The Wellington Avalanche of March 1, 1910, near Stevens Pass is still the deadliest in U.S. history, with 96 lives lost.

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The snow swirled day after day, driven by breathtaking wind, and piling in drifts some 20 feet high.

Then it started to rain. Lightning stabbed the darkness, illuminating two trains stuck in snow drifts on the tracks at Wellington, near Stevens Pass. Thunder boomed — and a wall of snow 14 feet high let loose and slammed into the trains, sweeping them 150 feet down into the Tye River gorge.

In all, 96 souls were lost in the Wellington disaster on March 1, 1910. It was the most deadly avalanche in U.S. history. A century later, it still is.

The avalanche forever changed railroading through the high Cascades. Afterward, the Great Northern Railroad — today’s Burlington Northern Santa Fe — built massive concrete snowsheds over the tracks. Eventually, a 7.8-mile-long tunnel was built through the mountains at lower elevation, opening in 1929 and still in use.

Hulks of the snowsheds, and an earlier, shorter tunnel, can be seen from the Iron Goat Trail, a recreational and historic interpretive hiking trail on the old railroad grade, including the Wellington town site near the base of Windy Mountain. The town was renamed Tye by the railroad, in an attempt to bury bad PR along with the dead.

But forgetting will never be that easy. Preserved in a coroner’s inquest and court records, testimony of survivors tells of what happened that night on the mountain a century ago, and in the harrowing days before the disaster, as passengers grew increasingly uneasy, trapped on the tracks, with snowslides rumbling down the mountain east and west of them.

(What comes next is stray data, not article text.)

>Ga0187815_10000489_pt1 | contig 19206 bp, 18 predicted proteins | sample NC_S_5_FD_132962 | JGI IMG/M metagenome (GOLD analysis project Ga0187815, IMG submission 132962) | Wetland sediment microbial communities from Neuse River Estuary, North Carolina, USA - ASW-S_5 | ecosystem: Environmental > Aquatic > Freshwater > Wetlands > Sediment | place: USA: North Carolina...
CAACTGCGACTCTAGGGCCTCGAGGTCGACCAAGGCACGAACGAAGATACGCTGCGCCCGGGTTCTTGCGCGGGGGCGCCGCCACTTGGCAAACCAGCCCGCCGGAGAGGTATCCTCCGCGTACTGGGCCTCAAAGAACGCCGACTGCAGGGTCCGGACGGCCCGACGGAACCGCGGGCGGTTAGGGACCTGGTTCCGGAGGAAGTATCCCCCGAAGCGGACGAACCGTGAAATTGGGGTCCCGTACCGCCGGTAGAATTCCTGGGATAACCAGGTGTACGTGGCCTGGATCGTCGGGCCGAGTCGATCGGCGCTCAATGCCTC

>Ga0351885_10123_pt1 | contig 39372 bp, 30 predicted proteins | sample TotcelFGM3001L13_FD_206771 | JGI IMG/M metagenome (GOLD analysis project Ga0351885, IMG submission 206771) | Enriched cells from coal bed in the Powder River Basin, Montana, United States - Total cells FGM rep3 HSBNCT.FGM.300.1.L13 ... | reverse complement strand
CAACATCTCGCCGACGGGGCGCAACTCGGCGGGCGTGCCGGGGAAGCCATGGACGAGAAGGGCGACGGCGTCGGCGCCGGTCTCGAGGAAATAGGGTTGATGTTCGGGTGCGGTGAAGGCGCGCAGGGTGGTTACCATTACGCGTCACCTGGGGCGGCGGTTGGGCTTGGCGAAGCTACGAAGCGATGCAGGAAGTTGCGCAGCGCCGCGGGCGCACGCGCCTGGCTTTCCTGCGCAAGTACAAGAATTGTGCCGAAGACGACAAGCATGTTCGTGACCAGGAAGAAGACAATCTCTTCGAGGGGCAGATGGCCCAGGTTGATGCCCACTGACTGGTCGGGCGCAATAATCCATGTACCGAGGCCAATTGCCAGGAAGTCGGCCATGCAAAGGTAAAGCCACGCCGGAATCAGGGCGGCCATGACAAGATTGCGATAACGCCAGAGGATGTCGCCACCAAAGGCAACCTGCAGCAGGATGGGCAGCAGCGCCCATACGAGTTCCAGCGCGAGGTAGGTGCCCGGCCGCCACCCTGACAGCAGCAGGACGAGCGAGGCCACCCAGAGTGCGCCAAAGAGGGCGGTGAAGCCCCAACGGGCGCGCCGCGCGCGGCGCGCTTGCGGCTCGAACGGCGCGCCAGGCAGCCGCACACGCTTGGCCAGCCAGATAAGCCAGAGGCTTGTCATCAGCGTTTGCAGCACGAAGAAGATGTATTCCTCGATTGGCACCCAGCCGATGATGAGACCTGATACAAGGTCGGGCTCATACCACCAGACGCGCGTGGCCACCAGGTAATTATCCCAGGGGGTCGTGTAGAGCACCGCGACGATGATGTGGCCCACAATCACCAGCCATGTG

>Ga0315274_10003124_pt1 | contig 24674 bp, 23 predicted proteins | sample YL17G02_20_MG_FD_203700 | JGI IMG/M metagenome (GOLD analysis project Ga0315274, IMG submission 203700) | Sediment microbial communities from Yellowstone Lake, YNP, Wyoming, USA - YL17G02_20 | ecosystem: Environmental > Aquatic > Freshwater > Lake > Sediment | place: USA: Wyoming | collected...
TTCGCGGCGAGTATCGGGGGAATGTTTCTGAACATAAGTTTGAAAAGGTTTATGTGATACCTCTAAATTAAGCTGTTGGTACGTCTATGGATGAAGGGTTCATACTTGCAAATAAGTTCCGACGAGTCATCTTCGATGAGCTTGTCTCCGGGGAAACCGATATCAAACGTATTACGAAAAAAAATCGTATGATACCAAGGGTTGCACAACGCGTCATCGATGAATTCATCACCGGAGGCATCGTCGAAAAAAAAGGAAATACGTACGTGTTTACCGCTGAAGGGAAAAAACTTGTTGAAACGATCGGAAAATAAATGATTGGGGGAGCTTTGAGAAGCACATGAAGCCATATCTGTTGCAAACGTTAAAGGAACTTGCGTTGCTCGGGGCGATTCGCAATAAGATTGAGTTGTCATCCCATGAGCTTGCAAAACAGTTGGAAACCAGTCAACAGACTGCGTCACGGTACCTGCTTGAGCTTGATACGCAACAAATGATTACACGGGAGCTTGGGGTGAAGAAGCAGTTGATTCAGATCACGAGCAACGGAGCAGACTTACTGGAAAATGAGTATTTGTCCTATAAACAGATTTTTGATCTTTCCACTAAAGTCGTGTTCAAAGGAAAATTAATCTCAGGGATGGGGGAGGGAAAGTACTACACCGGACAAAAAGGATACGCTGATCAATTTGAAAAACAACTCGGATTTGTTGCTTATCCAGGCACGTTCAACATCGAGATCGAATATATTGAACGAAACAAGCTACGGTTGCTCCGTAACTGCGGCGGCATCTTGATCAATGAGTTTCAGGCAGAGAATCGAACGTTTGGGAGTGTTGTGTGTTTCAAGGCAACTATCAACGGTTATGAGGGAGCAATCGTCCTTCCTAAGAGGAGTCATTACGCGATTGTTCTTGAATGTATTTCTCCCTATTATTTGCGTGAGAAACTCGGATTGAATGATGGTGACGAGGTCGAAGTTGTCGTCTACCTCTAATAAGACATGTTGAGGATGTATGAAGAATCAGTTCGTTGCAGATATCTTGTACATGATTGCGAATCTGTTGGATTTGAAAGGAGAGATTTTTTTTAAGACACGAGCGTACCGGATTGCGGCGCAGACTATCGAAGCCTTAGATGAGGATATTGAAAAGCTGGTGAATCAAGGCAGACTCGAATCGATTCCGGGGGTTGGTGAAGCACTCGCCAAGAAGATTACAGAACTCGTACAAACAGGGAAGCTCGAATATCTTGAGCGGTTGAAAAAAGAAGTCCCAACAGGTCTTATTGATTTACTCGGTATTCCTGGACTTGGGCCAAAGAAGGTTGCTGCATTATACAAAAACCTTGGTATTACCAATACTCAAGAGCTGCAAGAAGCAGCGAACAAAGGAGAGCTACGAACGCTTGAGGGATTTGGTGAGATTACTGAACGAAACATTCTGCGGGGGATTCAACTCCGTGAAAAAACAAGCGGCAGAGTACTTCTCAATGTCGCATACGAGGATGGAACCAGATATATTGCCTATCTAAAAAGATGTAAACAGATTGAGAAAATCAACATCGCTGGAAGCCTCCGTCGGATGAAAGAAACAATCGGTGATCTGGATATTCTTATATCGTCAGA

Snow King’s reputation

No one foresaw this routine trip to Seattle from Spokane would turn deadly, even in a mountain crossing in winter. The 1900s were the era of can-do engineering. And the Great Northern’s Snow King — William Harrington — and his crews running snowplows day and night usually kept the trains on schedule.

Lawyers on their way to argue a case in Olympia, a widower looking for a new start out West, a travel writer on her way to Seattle — they all had their reasons to hop on the train in Spokane, expecting a comfortable trip.

As they climbed aboard, it was already snowing in the mountains.

“I had never seen a storm like this one, on the level snow was 8 to 10 feet, and in places it drifted 15 to 20 feet high. This winter is a hell of a time.”

— Nyke Homonylo, Great Northern Railroad track walker

Harrington dispatched crews to clear the Great Northern’s tracks with rotary snowplows, iron beasts fed coal and water that gnawed into the snow, throwing it with fan-like blades.

After a snow delay at Leavenworth on Feb. 23, that train and an express mail train continued west to Seattle.

Soon Harrington knew he faced no ordinary snowstorm: The wind was piling drifts as fast as crews could clear them. It was snowing a foot an hour. The trains became stuck at Wellington, just west of Stevens Pass, as slides to the east and west made it impossible to go forward or back. Not to worry, Harrington told passengers, as he ordered the trains to a side track to wait out the white melee.

His crews battled the snow more desperately with the snowplows. Laborers attacked the drifts with shovels before most of them — paid 15 cents an hour — gave up and walked off the job.